What about the other studies that seem to say the opposite? Those are studies of income brackets, not studies of the flesh-and-blood human beings who are moving from one bracket to another over time. More than half the people who were in the top one percent in 1996 were no longer there in 2005.
This is hardly surprising when you consider that their incomes were going down while there was widespread hysteria over the belief that their incomes were going up.
Empirical studies that follow income brackets over time repeatedly reach opposite conclusions from studies that follow individuals. But people in the media, in politics and even in academia, cite statistics about income brackets as if they are discussing what happens to actual human beings over time.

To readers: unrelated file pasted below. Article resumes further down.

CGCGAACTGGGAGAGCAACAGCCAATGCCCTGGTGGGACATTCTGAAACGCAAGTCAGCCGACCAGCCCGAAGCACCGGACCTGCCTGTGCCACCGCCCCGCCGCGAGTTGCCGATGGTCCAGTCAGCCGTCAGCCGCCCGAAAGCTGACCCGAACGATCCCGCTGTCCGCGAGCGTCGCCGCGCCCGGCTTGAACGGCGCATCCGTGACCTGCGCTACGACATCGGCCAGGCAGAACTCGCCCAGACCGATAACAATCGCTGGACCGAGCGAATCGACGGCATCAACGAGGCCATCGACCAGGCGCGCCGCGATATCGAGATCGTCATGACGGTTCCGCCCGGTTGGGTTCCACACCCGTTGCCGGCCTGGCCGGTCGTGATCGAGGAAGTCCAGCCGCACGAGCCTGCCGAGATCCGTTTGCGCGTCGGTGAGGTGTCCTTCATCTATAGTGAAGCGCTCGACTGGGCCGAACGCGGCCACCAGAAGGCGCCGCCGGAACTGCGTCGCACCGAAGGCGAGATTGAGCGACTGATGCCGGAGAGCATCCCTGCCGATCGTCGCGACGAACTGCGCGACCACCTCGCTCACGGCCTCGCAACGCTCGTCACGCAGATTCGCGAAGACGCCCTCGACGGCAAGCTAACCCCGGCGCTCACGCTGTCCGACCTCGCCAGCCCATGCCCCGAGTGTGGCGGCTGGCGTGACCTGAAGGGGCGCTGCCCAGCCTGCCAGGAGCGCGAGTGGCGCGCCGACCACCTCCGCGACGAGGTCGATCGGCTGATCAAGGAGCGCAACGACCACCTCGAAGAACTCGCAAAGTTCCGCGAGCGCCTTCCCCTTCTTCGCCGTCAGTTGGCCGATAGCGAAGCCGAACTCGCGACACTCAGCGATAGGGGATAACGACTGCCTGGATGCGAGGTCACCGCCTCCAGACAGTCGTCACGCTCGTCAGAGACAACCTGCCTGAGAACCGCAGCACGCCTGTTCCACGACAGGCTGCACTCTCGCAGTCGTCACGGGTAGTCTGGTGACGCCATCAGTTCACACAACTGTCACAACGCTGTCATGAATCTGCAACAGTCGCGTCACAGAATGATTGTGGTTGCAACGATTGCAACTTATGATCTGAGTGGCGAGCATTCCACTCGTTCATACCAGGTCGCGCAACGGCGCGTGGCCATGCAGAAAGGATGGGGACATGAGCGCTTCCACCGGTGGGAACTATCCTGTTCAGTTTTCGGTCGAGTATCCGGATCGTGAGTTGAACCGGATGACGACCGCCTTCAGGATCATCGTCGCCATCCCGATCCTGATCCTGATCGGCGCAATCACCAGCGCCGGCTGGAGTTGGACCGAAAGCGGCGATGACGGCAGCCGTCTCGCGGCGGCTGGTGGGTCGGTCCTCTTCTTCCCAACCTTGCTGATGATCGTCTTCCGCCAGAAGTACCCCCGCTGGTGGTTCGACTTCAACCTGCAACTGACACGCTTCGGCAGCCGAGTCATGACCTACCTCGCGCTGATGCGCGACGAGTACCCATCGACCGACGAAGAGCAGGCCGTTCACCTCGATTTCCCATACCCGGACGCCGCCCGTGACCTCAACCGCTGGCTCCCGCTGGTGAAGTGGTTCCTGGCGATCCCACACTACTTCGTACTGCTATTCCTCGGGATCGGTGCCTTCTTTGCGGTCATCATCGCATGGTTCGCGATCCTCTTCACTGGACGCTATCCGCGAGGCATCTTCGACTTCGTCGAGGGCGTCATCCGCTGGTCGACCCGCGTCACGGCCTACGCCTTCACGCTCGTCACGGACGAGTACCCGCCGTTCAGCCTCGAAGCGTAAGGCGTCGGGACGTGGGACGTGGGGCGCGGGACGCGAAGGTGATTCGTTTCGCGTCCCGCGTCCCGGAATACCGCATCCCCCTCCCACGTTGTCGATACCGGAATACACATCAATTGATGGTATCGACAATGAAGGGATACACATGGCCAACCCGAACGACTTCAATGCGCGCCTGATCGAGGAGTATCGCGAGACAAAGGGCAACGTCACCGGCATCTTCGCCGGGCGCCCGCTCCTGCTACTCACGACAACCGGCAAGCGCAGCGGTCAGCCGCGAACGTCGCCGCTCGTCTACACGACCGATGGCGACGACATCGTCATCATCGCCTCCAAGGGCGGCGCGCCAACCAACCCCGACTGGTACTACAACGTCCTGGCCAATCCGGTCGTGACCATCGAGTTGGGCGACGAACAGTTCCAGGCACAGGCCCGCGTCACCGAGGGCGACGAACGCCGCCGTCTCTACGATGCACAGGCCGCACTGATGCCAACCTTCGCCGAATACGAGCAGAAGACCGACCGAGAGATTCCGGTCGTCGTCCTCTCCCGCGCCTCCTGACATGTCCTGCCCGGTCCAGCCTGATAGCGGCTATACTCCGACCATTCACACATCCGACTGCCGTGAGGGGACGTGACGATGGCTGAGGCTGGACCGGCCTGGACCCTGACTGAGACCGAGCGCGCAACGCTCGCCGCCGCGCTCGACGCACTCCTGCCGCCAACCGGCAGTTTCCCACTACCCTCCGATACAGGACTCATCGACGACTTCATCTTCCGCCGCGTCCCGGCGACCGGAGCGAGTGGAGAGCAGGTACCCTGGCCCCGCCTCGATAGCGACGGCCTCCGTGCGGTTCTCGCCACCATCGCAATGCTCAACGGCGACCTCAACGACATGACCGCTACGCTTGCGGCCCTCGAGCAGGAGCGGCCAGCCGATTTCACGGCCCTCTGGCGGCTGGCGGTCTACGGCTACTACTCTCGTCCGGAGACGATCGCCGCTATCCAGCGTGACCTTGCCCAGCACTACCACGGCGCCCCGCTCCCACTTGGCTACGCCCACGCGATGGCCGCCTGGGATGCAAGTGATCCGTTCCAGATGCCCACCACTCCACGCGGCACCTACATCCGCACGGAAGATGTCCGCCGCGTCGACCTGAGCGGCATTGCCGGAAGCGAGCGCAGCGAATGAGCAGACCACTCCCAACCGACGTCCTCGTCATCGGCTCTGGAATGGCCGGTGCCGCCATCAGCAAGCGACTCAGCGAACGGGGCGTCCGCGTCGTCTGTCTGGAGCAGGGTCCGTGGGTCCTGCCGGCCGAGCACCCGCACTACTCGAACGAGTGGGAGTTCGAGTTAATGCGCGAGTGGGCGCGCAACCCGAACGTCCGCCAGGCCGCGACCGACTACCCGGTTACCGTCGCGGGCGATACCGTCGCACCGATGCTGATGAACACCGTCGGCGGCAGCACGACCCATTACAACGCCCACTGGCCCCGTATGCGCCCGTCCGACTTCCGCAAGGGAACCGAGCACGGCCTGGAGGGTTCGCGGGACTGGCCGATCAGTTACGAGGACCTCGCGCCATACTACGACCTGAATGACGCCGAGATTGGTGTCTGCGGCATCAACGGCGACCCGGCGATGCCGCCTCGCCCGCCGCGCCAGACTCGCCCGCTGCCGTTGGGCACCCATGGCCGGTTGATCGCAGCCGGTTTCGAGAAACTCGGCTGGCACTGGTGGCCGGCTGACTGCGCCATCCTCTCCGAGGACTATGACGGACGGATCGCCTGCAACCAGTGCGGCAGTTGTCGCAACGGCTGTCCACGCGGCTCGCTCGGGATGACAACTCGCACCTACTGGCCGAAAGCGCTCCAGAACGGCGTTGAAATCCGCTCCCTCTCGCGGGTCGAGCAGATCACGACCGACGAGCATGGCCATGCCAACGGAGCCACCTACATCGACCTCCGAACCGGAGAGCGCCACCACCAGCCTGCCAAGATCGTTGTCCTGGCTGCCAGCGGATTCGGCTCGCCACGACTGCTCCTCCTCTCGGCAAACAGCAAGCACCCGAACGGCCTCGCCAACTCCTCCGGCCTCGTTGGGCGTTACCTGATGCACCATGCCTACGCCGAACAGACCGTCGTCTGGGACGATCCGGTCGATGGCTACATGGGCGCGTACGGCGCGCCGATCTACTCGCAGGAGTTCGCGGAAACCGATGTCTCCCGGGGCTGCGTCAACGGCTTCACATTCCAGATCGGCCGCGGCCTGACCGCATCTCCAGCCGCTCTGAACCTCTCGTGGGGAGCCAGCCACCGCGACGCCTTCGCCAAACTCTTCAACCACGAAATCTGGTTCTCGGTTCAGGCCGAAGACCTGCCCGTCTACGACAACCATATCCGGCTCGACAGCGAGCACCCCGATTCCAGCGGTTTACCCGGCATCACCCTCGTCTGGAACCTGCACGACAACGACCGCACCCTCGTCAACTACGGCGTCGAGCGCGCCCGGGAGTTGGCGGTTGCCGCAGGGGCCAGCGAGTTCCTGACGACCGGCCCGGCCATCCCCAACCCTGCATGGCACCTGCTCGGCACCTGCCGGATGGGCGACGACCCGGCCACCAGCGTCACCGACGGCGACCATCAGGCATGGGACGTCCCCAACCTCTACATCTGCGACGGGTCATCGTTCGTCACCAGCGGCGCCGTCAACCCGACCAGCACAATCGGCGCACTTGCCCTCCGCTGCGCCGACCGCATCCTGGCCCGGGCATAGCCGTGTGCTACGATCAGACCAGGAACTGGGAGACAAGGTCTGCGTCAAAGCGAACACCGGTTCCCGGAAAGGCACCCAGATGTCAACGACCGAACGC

All too often when liberals cite statistics, they forget the statisticians' warning that correlation is not causation. For example the New York Times crusaded for government-provided prenatal care, citing the fact that black mothers had prenatal care less often than white mothers -- and that there were higher rates of infant mortality among blacks.
But was correlation causation? American women of Chinese, Japanese and Filipino ancestry also had less prenatal care than whites -- and lower rates of infant mortality than either blacks or whites.
When statistics showed that black applicants for conventional mortgage loans were turned down at twice the rate for white applicants, the media went ballistic crying racial discrimination. But whites were turned down almost twice as often as Asian Americans -- and no one thinks that is racial discrimination.
Facts are not liberals' strong suit. Rhetoric is.